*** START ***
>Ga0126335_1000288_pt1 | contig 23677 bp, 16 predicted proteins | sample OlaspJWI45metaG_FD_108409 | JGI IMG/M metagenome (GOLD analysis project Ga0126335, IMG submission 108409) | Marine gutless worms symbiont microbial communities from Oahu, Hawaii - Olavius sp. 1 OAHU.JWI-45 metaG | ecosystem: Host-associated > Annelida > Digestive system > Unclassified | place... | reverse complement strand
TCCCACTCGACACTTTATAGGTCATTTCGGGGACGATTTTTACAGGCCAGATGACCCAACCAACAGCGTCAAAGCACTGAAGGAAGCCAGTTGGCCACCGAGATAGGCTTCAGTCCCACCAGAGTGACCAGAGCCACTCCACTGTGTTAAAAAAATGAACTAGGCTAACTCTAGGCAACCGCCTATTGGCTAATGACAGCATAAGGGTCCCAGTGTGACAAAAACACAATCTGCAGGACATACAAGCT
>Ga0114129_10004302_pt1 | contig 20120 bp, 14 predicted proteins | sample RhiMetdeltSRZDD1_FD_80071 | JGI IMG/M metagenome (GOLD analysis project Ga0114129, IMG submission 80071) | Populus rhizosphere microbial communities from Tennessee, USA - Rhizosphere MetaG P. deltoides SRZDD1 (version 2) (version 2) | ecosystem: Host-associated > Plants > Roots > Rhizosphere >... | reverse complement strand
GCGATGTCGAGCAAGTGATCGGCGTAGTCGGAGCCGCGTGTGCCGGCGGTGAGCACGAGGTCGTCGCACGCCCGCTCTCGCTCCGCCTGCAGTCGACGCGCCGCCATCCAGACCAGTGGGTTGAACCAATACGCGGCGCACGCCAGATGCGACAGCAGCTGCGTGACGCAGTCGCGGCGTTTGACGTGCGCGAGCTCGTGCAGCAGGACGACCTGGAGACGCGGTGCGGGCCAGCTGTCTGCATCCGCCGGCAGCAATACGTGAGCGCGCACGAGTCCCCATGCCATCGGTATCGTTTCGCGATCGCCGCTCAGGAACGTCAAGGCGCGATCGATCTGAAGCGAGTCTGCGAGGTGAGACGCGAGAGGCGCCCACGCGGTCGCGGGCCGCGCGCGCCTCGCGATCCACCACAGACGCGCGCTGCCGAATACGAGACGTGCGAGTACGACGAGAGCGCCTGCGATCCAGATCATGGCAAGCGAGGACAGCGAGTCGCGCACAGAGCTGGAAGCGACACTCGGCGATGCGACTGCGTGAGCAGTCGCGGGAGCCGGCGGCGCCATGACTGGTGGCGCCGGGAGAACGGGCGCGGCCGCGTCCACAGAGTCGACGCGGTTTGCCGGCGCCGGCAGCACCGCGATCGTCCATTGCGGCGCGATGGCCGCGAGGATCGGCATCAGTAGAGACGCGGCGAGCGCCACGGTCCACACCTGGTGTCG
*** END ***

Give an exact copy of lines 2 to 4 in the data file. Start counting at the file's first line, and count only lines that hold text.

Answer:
TCCCACTCGACACTTTATAGGTCATTTCGGGGACGATTTTTACAGGCCAGATGACCCAACCAACAGCGTCAAAGCACTGAAGGAAGCCAGTTGGCCACCGAGATAGGCTTCAGTCCCACCAGAGTGACCAGAGCCACTCCACTGTGTTAAAAAAATGAACTAGGCTAACTCTAGGCAACCGCCTATTGGCTAATGACAGCATAAGGGTCCCAGTGTGACAAAAACACAATCTGCAGGACATACAAGCT
>Ga0114129_10004302_pt1 | contig 20120 bp, 14 predicted proteins | sample RhiMetdeltSRZDD1_FD_80071 | JGI IMG/M metagenome (GOLD analysis project Ga0114129, IMG submission 80071) | Populus rhizosphere microbial communities from Tennessee, USA - Rhizosphere MetaG P. deltoides SRZDD1 (version 2) (version 2) | ecosystem: Host-associated > Plants > Roots > Rhizosphere >... | reverse complement strand
GCGATGTCGAGCAAGTGATCGGCGTAGTCGGAGCCGCGTGTGCCGGCGGTGAGCACGAGGTCGTCGCACGCCCGCTCTCGCTCCGCCTGCAGTCGACGCGCCGCCATCCAGACCAGTGGGTTGAACCAATACGCGGCGCACGCCAGATGCGACAGCAGCTGCGTGACGCAGTCGCGGCGTTTGACGTGCGCGAGCTCGTGCAGCAGGACGACCTGGAGACGCGGTGCGGGCCAGCTGTCTGCATCCGCCGGCAGCAATACGTGAGCGCGCACGAGTCCCCATGCCATCGGTATCGTTTCGCGATCGCCGCTCAGGAACGTCAAGGCGCGATCGATCTGAAGCGAGTCTGCGAGGTGAGACGCGAGAGGCGCCCACGCGGTCGCGGGCCGCGCGCGCCTCGCGATCCACCACAGACGCGCGCTGCCGAATACGAGACGTGCGAGTACGACGAGAGCGCCTGCGATCCAGATCATGGCAAGCGAGGACAGCGAGTCGCGCACAGAGCTGGAAGCGACACTCGGCGATGCGACTGCGTGAGCAGTCGCGGGAGCCGGCGGCGCCATGACTGGTGGCGCCGGGAGAACGGGCGCGGCCGCGTCCACAGAGTCGACGCGGTTTGCCGGCGCCGGCAGCACCGCGATCGTCCATTGCGGCGCGATGGCCGCGAGGATCGGCATCAGTAGAGACGCGGCGAGCGCCACGGTCCACACCTGGTGTCG